Flashback: The arcade horror of Sinistar

August 25, 2012


That’s the main theme of Sinistar. Facing what is best described as a mechanized space horror, the player fights a battle he has no real chance to win from the beginning. Moving from asteroid to asteroid as fast as the ship engines can handle to collect the bombs needed to destroy Sinistar, it’s impossible to avoid the feeling that time is running out. That it’s an uphill battle.

With an endless supply of enemy workers relentlessly building the dark machine and warrior after warrior distracting you from your own goal, each distraction counts. They slowly add up, and striking the right balance between protection and mining is not an easy task. You are bound to slip, and Sinistar is pleased by your mistakes, drawing closer with each one.

It’s a unique approach for a horror game. Most of the genre follows the template set by Infogrames’ Alone in the Dark, with its slow, powerless protagonist facing the lovecraftian unknown directly in opposition to the fast ship and one-man show antagonist of Sinistar. The idea of hopelessness, of unimportance, is driven completely differently, but the ideas remain the same.

Because it doesn’t matter how powerful your ship is when Sinistar simply eats it up.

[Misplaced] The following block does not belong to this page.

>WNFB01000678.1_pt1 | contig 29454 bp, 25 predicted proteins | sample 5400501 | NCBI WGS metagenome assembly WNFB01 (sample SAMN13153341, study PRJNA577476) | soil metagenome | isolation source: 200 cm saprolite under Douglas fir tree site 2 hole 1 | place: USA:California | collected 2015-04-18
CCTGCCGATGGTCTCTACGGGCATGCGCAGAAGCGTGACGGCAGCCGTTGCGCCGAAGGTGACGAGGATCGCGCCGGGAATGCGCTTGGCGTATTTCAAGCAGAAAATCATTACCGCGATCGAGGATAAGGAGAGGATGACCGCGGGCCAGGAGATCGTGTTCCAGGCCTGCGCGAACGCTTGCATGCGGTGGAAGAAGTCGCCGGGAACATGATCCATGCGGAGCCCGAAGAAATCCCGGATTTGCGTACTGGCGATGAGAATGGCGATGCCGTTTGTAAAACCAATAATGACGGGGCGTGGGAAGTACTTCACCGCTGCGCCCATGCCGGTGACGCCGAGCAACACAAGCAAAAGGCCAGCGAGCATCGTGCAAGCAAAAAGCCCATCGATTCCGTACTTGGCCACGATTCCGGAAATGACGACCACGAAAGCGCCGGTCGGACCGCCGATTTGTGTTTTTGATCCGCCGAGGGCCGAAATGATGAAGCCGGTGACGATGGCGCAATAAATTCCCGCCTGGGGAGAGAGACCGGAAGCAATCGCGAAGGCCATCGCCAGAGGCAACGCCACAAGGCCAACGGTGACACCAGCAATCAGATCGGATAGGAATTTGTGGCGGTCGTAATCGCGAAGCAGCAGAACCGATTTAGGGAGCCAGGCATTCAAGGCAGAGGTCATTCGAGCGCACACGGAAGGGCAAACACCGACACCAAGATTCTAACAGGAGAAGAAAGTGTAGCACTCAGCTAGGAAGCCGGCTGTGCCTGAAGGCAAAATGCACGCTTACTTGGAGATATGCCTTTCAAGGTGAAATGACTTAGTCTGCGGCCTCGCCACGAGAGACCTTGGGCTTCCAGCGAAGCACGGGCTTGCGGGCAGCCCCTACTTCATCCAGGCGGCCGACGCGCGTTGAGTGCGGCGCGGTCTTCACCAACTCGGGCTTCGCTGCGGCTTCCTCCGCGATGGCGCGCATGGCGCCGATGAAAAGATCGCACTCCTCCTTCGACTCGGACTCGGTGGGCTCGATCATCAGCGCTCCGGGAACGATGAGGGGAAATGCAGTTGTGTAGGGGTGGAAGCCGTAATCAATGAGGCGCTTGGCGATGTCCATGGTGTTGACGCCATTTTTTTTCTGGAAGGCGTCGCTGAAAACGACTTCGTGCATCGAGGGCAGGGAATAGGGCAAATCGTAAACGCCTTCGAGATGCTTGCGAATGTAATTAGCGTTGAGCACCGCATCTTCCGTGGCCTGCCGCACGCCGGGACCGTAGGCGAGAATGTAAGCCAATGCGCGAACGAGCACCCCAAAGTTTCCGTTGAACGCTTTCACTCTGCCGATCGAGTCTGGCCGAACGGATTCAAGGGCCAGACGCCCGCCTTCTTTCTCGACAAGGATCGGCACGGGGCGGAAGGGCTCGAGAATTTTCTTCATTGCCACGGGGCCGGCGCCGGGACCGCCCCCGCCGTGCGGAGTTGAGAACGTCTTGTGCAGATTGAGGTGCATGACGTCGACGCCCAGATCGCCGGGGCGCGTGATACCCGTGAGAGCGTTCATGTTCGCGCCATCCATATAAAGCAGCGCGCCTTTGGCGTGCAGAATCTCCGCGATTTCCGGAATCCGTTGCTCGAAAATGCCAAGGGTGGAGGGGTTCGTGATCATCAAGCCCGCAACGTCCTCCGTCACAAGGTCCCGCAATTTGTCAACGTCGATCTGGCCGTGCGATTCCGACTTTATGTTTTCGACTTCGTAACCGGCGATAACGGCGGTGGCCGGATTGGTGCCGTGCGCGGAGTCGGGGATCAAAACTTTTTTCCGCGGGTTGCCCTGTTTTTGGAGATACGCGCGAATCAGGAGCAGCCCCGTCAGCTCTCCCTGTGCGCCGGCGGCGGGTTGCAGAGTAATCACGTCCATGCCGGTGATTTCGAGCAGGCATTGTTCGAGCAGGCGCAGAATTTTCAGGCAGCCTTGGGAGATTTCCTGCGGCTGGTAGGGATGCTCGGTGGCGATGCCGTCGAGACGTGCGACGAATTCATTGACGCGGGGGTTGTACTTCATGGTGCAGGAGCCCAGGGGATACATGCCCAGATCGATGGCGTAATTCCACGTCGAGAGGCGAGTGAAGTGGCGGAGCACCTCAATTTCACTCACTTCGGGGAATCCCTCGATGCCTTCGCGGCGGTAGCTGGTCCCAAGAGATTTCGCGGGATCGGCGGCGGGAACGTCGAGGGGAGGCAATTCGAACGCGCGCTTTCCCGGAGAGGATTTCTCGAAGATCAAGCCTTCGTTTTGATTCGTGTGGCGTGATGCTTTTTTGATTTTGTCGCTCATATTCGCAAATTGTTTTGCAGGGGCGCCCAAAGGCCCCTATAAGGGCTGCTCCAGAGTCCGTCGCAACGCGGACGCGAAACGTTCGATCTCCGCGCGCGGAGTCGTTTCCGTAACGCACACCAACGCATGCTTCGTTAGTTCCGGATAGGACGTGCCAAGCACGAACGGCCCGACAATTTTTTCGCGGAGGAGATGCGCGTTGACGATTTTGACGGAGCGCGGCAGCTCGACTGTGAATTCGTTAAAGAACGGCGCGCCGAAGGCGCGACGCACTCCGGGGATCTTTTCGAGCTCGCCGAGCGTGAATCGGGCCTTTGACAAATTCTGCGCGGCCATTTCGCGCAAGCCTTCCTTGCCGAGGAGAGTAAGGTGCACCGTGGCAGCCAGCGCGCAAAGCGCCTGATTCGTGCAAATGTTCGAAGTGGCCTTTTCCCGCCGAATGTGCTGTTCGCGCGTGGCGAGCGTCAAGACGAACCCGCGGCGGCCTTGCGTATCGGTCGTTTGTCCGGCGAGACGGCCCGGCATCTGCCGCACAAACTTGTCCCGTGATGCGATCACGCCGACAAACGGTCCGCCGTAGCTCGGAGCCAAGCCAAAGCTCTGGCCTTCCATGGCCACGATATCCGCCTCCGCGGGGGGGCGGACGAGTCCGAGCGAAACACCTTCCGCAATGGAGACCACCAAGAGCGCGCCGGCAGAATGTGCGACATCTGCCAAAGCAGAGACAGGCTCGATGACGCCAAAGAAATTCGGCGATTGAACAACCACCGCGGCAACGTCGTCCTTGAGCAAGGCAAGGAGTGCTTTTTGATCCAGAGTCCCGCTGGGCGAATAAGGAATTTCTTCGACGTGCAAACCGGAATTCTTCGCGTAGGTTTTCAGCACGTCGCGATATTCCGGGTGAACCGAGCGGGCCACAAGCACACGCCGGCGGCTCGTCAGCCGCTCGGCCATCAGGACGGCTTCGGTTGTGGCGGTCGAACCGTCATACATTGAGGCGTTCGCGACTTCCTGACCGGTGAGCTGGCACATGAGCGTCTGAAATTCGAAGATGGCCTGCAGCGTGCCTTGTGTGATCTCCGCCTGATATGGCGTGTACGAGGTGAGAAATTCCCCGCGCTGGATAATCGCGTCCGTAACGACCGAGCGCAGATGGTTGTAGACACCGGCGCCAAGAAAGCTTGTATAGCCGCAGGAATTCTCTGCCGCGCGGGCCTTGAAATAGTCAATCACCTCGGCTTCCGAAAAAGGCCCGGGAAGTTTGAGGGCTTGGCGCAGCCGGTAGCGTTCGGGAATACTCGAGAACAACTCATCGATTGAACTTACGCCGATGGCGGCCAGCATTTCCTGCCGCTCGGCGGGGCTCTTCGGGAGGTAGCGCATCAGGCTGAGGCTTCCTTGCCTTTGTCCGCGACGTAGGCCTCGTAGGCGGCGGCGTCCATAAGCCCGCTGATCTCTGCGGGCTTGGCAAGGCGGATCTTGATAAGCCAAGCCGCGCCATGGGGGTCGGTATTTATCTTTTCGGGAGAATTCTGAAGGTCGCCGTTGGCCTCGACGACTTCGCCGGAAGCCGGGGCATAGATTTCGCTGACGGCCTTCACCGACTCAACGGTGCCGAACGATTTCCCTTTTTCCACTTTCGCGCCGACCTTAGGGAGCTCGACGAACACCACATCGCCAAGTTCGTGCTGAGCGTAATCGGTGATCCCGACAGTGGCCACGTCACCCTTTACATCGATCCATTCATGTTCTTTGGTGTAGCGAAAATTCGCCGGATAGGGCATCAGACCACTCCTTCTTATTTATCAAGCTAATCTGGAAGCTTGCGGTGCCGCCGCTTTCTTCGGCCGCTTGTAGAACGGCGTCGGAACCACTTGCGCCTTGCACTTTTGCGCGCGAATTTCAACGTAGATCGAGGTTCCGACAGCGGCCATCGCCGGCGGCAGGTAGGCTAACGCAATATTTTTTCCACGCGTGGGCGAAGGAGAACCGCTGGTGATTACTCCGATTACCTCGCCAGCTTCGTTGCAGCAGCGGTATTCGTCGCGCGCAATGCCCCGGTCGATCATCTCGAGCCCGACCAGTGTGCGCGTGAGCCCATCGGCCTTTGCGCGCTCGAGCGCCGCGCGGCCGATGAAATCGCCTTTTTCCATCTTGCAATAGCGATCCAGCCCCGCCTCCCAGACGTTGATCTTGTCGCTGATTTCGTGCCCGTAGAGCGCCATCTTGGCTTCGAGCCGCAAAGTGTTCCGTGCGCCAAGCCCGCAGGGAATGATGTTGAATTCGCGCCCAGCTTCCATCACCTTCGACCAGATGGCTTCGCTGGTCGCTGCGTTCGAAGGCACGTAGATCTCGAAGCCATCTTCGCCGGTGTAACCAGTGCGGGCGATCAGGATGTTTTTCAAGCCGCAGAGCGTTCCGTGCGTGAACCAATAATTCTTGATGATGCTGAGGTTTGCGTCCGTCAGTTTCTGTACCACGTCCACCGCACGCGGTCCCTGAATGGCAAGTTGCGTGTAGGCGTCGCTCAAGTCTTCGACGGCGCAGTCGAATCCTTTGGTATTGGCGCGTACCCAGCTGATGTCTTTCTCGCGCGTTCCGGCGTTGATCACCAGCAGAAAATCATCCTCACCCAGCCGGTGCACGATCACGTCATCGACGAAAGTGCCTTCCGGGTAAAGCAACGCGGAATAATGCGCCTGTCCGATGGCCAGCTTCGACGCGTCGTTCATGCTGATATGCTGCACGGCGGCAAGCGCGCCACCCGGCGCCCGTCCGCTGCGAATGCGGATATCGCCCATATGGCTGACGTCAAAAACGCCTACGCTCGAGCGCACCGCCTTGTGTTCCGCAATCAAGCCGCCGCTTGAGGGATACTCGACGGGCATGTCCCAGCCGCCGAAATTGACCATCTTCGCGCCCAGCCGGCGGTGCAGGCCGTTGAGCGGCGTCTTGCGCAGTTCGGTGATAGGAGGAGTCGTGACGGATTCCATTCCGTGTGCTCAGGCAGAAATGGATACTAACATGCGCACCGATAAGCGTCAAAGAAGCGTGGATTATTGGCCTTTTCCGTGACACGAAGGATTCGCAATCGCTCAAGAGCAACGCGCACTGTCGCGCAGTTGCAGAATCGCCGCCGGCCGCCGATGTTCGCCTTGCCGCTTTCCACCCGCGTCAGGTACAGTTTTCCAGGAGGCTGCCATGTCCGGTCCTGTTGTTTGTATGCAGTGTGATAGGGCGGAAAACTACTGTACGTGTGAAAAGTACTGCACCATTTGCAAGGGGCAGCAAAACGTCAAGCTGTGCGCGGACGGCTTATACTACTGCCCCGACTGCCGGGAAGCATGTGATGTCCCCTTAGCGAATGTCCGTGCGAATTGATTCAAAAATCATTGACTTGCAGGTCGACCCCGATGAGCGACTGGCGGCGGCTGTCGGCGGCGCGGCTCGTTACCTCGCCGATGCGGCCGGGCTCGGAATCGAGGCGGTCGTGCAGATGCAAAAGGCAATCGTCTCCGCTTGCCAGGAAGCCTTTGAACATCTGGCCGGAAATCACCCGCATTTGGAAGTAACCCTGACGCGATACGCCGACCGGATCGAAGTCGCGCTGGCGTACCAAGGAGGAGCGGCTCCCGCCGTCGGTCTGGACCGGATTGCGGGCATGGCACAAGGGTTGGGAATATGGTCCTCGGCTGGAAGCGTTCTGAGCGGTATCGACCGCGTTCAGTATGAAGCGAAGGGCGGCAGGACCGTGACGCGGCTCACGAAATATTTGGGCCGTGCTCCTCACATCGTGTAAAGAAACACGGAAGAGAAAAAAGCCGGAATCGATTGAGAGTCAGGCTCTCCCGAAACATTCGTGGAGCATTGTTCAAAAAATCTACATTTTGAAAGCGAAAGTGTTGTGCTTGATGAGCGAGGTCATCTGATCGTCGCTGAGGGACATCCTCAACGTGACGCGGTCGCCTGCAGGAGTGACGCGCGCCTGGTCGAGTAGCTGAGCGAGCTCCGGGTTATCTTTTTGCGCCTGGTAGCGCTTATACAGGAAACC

Perhaps not surprisingly this fear is fueled by the legendary difficulty of the game, which doubles as the game main flaw. Rushed into the arcades during the arcade slump of 1982, arcade operators found an average of three minutes of play for new players intolerable and forced the developers to raise the difficulty of an already-hard game. And it only gets harder; there’s no rest.

Unlike previous games by Williams (like Defender), Sinistar has several fail-safe mechanisms built in that constantly keep the player in check and moving. An adaptive AI monitors the patterns of all enemies in the screen and tweaks them to be more effective depending on your tactics, forcing you to diversify. Killing workers brings more warriors to fight, and mining more materials than needed makes workers steal them from you rather than mining themselves. Ignoring the enemy ships makes the AI more focused on economy, where you have no chance to win.

And it doesn’t stop there. Enemies get faster as you progress, and warrior attacks get more frequent. The battlefields change and asteroids get less common until reduced to an almost-perfect void. And even if you manage to do well, you must quickly move and fight, because you can’t store any bombs past twenty.

Not even the best players can marathon Sinistar. The total play time of the most skilled players barely exceeds forty minutes.

But Sinistar isn’t a game to be won; it’s a game to survive. With its difficulty being so central to the game’s themes being crushed and eaten by Sinistar is incredibly fun and just managing to outmaneuver it for two minutes is an incredible feat.

Sure, the game is rough and sometimes even a little hostile, but the horror theme is so unique in a shooter and the main character so charismatic that playing it for five minutes is an experience worth grabbing a joystick for. Now go and play it, coward!